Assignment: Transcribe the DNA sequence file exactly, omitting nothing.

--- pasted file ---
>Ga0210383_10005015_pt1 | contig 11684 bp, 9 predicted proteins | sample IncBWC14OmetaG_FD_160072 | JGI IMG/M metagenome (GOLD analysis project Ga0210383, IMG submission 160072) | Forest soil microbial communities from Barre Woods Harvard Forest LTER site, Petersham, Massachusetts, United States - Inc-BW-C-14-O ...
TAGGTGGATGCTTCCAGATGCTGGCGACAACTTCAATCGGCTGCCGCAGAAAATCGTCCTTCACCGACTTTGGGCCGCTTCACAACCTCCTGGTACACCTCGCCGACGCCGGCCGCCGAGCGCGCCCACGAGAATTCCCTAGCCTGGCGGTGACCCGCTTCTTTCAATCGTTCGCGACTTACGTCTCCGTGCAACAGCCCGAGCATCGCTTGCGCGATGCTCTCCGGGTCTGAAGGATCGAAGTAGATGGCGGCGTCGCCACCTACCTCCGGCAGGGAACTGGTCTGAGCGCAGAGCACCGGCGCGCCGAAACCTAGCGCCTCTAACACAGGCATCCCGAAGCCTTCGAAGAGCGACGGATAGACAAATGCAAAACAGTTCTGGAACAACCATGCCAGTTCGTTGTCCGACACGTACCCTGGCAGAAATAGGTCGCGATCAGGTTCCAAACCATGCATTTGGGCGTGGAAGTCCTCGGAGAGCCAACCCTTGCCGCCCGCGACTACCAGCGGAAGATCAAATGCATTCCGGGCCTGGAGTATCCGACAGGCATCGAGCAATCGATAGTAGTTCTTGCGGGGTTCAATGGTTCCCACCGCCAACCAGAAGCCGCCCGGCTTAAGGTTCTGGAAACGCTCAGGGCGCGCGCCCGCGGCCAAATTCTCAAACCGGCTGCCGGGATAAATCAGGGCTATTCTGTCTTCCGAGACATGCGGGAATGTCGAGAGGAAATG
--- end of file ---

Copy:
>Ga0210383_10005015_pt1 | contig 11684 bp, 9 predicted proteins | sample IncBWC14OmetaG_FD_160072 | JGI IMG/M metagenome (GOLD analysis project Ga0210383, IMG submission 160072) | Forest soil microbial communities from Barre Woods Harvard Forest LTER site, Petersham, Massachusetts, United States - Inc-BW-C-14-O ...
TAGGTGGATGCTTCCAGATGCTGGCGACAACTTCAATCGGCTGCCGCAGAAAATCGTCCTTCACCGACTTTGGGCCGCTTCACAACCTCCTGGTACACCTCGCCGACGCCGGCCGCCGAGCGCGCCCACGAGAATTCCCTAGCCTGGCGGTGACCCGCTTCTTTCAATCGTTCGCGACTTACGTCTCCGTGCAACAGCCCGAGCATCGCTTGCGCGATGCTCTCCGGGTCTGAAGGATCGAAGTAGATGGCGGCGTCGCCACCTACCTCCGGCAGGGAACTGGTCTGAGCGCAGAGCACCGGCGCGCCGAAACCTAGCGCCTCTAACACAGGCATCCCGAAGCCTTCGAAGAGCGACGGATAGACAAATGCAAAACAGTTCTGGAACAACCATGCCAGTTCGTTGTCCGACACGTACCCTGGCAGAAATAGGTCGCGATCAGGTTCCAAACCATGCATTTGGGCGTGGAAGTCCTCGGAGAGCCAACCCTTGCCGCCCGCGACTACCAGCGGAAGATCAAATGCATTCCGGGCCTGGAGTATCCGACAGGCATCGAGCAATCGATAGTAGTTCTTGCGGGGTTCAATGGTTCCCACCGCCAACCAGAAGCCGCCCGGCTTAAGGTTCTGGAAACGCTCAGGGCGCGCGCCCGCGGCCAAATTCTCAAACCGGCTGCCGGGATAAATCAGGGCTATTCTGTCTTCCGAGACATGCGGGAATGTCGAGAGGAAATG